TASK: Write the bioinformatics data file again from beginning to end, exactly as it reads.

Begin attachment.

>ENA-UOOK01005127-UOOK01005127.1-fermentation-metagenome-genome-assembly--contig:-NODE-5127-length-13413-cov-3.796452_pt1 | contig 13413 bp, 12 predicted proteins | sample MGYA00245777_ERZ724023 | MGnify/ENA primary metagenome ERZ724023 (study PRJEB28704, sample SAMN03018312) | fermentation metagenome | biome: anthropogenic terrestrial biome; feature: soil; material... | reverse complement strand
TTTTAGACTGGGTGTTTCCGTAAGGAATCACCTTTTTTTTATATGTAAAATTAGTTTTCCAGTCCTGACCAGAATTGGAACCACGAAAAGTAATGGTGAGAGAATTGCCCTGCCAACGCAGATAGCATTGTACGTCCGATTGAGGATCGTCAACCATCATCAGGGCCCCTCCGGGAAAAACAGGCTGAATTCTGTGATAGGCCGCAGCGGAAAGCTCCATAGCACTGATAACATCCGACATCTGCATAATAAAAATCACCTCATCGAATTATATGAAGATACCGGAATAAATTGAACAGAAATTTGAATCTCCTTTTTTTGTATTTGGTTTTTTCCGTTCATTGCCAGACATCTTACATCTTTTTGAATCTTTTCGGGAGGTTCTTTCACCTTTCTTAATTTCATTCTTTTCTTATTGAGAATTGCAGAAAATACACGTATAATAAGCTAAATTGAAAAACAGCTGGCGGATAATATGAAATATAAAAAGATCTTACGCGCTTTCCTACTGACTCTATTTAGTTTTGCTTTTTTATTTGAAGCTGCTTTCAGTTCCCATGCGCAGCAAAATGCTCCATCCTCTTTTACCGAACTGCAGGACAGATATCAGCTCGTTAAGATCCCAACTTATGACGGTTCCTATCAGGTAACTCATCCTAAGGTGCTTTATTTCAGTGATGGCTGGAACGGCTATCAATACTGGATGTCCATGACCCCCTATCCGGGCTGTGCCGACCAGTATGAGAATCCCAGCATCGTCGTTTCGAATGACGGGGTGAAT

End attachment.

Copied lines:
>ENA-UOOK01005127-UOOK01005127.1-fermentation-metagenome-genome-assembly--contig:-NODE-5127-length-13413-cov-3.796452_pt1 | contig 13413 bp, 12 predicted proteins | sample MGYA00245777_ERZ724023 | MGnify/ENA primary metagenome ERZ724023 (study PRJEB28704, sample SAMN03018312) | fermentation metagenome | biome: anthropogenic terrestrial biome; feature: soil; material... | reverse complement strand
TTTTAGACTGGGTGTTTCCGTAAGGAATCACCTTTTTTTTATATGTAAAATTAGTTTTCCAGTCCTGACCAGAATTGGAACCACGAAAAGTAATGGTGAGAGAATTGCCCTGCCAACGCAGATAGCATTGTACGTCCGATTGAGGATCGTCAACCATCATCAGGGCCCCTCCGGGAAAAACAGGCTGAATTCTGTGATAGGCCGCAGCGGAAAGCTCCATAGCACTGATAACATCCGACATCTGCATAATAAAAATCACCTCATCGAATTATATGAAGATACCGGAATAAATTGAACAGAAATTTGAATCTCCTTTTTTTGTATTTGGTTTTTTCCGTTCATTGCCAGACATCTTACATCTTTTTGAATCTTTTCGGGAGGTTCTTTCACCTTTCTTAATTTCATTCTTTTCTTATTGAGAATTGCAGAAAATACACGTATAATAAGCTAAATTGAAAAACAGCTGGCGGATAATATGAAATATAAAAAGATCTTACGCGCTTTCCTACTGACTCTATTTAGTTTTGCTTTTTTATTTGAAGCTGCTTTCAGTTCCCATGCGCAGCAAAATGCTCCATCCTCTTTTACCGAACTGCAGGACAGATATCAGCTCGTTAAGATCCCAACTTATGACGGTTCCTATCAGGTAACTCATCCTAAGGTGCTTTATTTCAGTGATGGCTGGAACGGCTATCAATACTGGATGTCCATGACCCCCTATCCGGGCTGTGCCGACCAGTATGAGAATCCCAGCATCGTCGTTTCGAATGACGGGGTGAAT